Daniel L. Feldman

Becoming a candidate

In NYC Politics on May 28, 2011 at 6:30 pm

As we celebrated Holtzman’s victory, bad news came in from the Lowenstein campaign. Rooney had apparently prevailed, but Lowenstein’s poll watchers noticed enough cheating at the polls to warrant a recount. For example, the regular organization managed to deliver broken voting machines only to neighborhoods where Lowenstein was running ahead of Rooney. Also in the strongly pro-Lowenstein neighborhoods, an extraordinary number of “buff cards” went missing: these were the cards the voter had to sign each year identifying him or her as the registered voter in question. The “irregularities” accounted for more votes than Rooney’s narrow margin of victory, so Lowenstein’s lawyers won their court battle to have a re-run in September. This time I went to help Al. But regulars have almost always been much better than reformers at getting voters to the polls in special elections for local office, when no national or citywide races are on the ballot. With less than two weeks between the court decision and the special election, the Lowenstein forces could not overcome the superior organization of the regular, enhanced by Rooney’s strong support from organized labor. In the re-run, Rooney beat Lowenstein decisively.

During the summer, I had continued to work for McGovern in Queens. Somehow I managed to get moderately prominent civic leaders from communities across the borough of Queens to put their names on the letterhead of “People for a Better Queens.” I created this not-very-eloquently-named organization as a supplement to the weak effort the Democratic organization was putting out for its presidential candidate. Matthew Troy, then the Democratic county leader of Queens (we encountered him earlier as the City Council member who personally climbed the roof to raise the flag Lindsay had lowered on Vietnam Moratorium Day) lied to me personally when I pressed him to make serious efforts for McGovern. He promised to do so and almost completely reneged on his promise. I later learned that I should be no means have felt honored or singled out by this treatment: he lied to everyone.

I wanted McGovern to win, but I also had a selfish motive. I intended to use People for a Better Queens as the foundation for my own City Council race the following year. When I went back to law school for the fall semester of my third year, Arthur Kokot, my good friend and classmate (from college as well as law school), engaged in a primeval version of distance learning, managing his third-year law school classes at Harvard while spending much of his time protecting my political interests in Queens.

Step back for a picture of “politician” Dan Feldman at this time. I had gone to a fine elementary school, P.S. 114, where we were given the New York Times to read every morning, and were required to write letters to the editor in response to political issues of the day. I still remember reading about the abuse of black citizens in the South, feeling a wave a fury rising from my stomach, and swearing that I would do something about injustices like that – personally. Somehow, I thought that only by winning elections could I assure myself that power.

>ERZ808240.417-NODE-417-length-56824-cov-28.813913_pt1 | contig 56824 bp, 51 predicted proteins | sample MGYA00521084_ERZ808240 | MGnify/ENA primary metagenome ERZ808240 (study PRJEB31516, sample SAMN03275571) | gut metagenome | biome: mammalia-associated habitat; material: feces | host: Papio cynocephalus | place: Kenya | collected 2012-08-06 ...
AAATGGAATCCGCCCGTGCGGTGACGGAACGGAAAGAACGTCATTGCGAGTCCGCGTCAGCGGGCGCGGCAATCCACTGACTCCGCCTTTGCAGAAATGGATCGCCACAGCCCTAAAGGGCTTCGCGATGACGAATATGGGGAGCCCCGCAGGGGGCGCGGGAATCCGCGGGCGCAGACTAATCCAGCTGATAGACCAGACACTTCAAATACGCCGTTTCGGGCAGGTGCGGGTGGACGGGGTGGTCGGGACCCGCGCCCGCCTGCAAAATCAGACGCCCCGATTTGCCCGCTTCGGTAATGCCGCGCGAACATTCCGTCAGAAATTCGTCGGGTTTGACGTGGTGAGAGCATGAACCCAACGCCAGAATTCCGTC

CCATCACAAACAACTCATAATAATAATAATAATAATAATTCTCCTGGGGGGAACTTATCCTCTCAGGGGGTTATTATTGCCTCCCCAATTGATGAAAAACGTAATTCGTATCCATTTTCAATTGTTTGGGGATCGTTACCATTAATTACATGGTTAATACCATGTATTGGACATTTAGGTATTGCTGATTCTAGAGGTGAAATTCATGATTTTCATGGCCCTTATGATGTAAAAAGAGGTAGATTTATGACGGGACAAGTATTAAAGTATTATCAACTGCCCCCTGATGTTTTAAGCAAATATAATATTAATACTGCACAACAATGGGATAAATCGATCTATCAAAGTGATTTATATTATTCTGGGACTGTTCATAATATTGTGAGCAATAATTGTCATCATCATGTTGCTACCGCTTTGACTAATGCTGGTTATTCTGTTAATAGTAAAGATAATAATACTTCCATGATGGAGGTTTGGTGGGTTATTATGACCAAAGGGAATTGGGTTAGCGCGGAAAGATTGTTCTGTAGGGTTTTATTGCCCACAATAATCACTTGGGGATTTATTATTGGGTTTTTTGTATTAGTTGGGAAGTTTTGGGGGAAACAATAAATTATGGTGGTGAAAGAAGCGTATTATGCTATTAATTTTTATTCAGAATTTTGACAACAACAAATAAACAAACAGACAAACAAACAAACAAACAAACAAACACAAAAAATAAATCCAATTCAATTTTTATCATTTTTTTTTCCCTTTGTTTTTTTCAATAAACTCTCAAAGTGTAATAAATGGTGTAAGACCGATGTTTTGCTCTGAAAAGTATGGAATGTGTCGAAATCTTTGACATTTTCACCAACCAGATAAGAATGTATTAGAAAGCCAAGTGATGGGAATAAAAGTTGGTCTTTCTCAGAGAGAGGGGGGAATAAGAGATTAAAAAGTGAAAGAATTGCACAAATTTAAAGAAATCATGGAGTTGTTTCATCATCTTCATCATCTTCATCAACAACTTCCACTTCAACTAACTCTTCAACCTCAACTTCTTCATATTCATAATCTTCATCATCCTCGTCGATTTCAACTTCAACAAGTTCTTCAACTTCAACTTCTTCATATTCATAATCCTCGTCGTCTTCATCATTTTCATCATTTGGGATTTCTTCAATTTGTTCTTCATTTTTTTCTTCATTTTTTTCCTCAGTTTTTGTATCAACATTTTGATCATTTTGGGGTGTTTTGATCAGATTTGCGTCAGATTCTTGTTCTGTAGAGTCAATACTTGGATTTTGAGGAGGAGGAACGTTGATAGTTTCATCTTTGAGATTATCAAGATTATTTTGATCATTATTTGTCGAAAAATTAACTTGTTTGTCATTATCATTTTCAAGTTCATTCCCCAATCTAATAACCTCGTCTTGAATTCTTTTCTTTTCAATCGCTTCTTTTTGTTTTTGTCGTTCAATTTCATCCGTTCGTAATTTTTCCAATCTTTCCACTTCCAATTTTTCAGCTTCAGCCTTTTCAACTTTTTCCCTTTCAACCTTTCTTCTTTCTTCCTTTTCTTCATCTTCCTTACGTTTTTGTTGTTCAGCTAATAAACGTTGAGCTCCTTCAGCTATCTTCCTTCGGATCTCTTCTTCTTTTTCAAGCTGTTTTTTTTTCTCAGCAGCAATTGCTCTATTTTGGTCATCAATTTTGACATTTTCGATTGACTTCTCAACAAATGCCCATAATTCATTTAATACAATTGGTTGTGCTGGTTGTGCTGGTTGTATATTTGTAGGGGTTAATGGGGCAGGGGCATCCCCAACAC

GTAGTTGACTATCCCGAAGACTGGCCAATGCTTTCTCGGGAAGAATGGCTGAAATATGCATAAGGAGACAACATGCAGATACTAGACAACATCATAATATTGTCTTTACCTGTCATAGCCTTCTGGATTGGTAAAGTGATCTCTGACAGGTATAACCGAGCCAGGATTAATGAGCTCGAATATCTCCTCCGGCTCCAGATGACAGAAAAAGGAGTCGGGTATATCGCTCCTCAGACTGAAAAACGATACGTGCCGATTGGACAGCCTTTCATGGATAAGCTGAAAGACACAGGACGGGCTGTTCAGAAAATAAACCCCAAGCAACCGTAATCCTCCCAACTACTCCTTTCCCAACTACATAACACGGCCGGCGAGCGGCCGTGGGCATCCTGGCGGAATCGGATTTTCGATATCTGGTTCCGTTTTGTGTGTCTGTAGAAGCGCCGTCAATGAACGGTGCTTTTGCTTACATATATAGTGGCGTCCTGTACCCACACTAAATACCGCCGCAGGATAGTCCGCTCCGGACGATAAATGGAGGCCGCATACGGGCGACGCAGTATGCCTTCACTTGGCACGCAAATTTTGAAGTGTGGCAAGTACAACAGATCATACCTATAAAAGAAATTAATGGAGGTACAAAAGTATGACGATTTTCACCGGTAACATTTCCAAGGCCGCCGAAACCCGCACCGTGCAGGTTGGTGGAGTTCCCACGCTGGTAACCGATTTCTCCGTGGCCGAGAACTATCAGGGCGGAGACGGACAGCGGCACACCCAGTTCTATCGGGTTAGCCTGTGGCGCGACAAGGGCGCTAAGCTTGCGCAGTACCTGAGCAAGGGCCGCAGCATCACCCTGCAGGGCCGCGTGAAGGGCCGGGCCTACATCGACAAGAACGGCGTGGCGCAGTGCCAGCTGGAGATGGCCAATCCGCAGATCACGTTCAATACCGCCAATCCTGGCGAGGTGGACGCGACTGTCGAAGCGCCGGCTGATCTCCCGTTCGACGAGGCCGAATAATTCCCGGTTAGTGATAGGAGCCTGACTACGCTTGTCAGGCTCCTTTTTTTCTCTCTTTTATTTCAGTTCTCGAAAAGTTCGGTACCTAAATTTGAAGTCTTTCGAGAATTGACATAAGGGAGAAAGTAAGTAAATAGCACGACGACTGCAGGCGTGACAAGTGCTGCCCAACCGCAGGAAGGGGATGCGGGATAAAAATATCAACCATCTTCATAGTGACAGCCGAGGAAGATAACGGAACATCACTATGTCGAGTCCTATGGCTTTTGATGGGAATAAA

I was painfully – excruciatingly — shy. Still, I had a burning desire to become a politician. When started junior high school, I noticed that while I took the bus every morning, a nice classmate who lived across the street got a lift in from his father. I told my mother that I wished I could ride in with him. She said, “so why don’t you ask him?” I demurred – “I can’t do that!” She replied, “You want to be a politician? You’d BETTER learn to be able to ask people for things.” It took me three weeks to work up the courage. Of course he said yes.

I forced myself to make speeches. I was terrified, and terrible. When I was fourteen I earned my Eagle Scout rank. My synagogue asked me to make a speech to mark the occasion. I wrote and memorized what I planned to say. In front of the audience, I lost my place, and could not remember what came next. I truly wished for a hole in the floor to fall through. Somehow I managed to get off that stage, and slink to the seat next to my mother. She said, “You know, no one will ever forget that speech – it was so awful.”

I kept at it. I must have given a hundred speeches, all terrible. But if you do anything enough, you’ll eventually acquire some level of ability.

I made no secret of my intention to go into politics. All my friends told me that I could not be a successful politician: I was too honest. I have never been able to lie; I’m just no good at it. Also, I was not, and am not, especially diplomatic. So, I told them, I’d be an unsuccessful politician. I meant it.

But I didn’t do too badly as a student politician. I lost a race for class president to Fred Strober, an extremely nice guy, who was “popular” and good-looking, but I didn’t lose by much. By the time I got to college, my skills had improved. In my junior year, I became president of the Undergraduate Dormitory Council, at the time the only student government for Columbia College.

And of course, I must have learned something doing so much campaign work for others. But there is such a thing as a natural political personality. I didn’t have it. And now I was a candidate for New York City Council.



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